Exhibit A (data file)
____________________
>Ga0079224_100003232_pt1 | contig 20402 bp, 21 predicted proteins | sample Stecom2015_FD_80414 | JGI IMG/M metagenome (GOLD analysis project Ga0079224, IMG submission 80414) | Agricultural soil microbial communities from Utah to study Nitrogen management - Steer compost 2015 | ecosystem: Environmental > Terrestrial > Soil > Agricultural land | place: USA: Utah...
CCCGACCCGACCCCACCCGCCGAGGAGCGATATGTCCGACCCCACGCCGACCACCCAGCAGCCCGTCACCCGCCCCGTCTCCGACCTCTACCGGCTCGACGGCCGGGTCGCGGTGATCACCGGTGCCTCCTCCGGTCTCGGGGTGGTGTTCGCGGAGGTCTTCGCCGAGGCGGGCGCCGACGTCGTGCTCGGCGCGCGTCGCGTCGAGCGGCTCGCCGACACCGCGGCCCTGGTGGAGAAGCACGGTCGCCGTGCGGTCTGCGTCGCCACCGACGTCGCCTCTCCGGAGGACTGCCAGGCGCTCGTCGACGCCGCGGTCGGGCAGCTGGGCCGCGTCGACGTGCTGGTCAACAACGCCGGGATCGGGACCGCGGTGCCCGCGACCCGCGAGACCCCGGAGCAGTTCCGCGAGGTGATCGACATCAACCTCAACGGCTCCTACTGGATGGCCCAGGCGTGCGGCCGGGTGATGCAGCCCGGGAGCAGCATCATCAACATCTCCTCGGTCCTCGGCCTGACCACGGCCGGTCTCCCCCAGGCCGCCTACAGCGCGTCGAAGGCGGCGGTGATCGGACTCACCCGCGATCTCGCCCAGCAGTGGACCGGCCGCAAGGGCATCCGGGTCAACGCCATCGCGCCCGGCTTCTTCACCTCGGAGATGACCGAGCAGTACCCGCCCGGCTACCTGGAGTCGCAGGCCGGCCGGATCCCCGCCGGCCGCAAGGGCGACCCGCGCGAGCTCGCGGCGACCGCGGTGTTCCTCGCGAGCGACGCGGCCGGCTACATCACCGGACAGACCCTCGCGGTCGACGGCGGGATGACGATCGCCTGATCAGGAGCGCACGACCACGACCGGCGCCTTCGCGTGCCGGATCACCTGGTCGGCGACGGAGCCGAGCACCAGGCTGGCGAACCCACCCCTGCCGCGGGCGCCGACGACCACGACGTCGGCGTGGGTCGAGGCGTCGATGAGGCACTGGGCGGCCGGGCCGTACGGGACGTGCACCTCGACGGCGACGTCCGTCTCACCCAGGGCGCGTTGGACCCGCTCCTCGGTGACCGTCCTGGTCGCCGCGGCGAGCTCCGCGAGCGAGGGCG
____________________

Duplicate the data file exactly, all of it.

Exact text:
>Ga0079224_100003232_pt1 | contig 20402 bp, 21 predicted proteins | sample Stecom2015_FD_80414 | JGI IMG/M metagenome (GOLD analysis project Ga0079224, IMG submission 80414) | Agricultural soil microbial communities from Utah to study Nitrogen management - Steer compost 2015 | ecosystem: Environmental > Terrestrial > Soil > Agricultural land | place: USA: Utah...
CCCGACCCGACCCCACCCGCCGAGGAGCGATATGTCCGACCCCACGCCGACCACCCAGCAGCCCGTCACCCGCCCCGTCTCCGACCTCTACCGGCTCGACGGCCGGGTCGCGGTGATCACCGGTGCCTCCTCCGGTCTCGGGGTGGTGTTCGCGGAGGTCTTCGCCGAGGCGGGCGCCGACGTCGTGCTCGGCGCGCGTCGCGTCGAGCGGCTCGCCGACACCGCGGCCCTGGTGGAGAAGCACGGTCGCCGTGCGGTCTGCGTCGCCACCGACGTCGCCTCTCCGGAGGACTGCCAGGCGCTCGTCGACGCCGCGGTCGGGCAGCTGGGCCGCGTCGACGTGCTGGTCAACAACGCCGGGATCGGGACCGCGGTGCCCGCGACCCGCGAGACCCCGGAGCAGTTCCGCGAGGTGATCGACATCAACCTCAACGGCTCCTACTGGATGGCCCAGGCGTGCGGCCGGGTGATGCAGCCCGGGAGCAGCATCATCAACATCTCCTCGGTCCTCGGCCTGACCACGGCCGGTCTCCCCCAGGCCGCCTACAGCGCGTCGAAGGCGGCGGTGATCGGACTCACCCGCGATCTCGCCCAGCAGTGGACCGGCCGCAAGGGCATCCGGGTCAACGCCATCGCGCCCGGCTTCTTCACCTCGGAGATGACCGAGCAGTACCCGCCCGGCTACCTGGAGTCGCAGGCCGGCCGGATCCCCGCCGGCCGCAAGGGCGACCCGCGCGAGCTCGCGGCGACCGCGGTGTTCCTCGCGAGCGACGCGGCCGGCTACATCACCGGACAGACCCTCGCGGTCGACGGCGGGATGACGATCGCCTGATCAGGAGCGCACGACCACGACCGGCGCCTTCGCGTGCCGGATCACCTGGTCGGCGACGGAGCCGAGCACCAGGCTGGCGAACCCACCCCTGCCGCGGGCGCCGACGACCACGACGTCGGCGTGGGTCGAGGCGTCGATGAGGCACTGGGCGGCCGGGCCGTACGGGACGTGCACCTCGACGGCGACGTCCGTCTCACCCAGGGCGCGTTGGACCCGCTCCTCGGTGACCGTCCTGGTCGCCGCGGCGAGCTCCGCGAGCGAGGGCG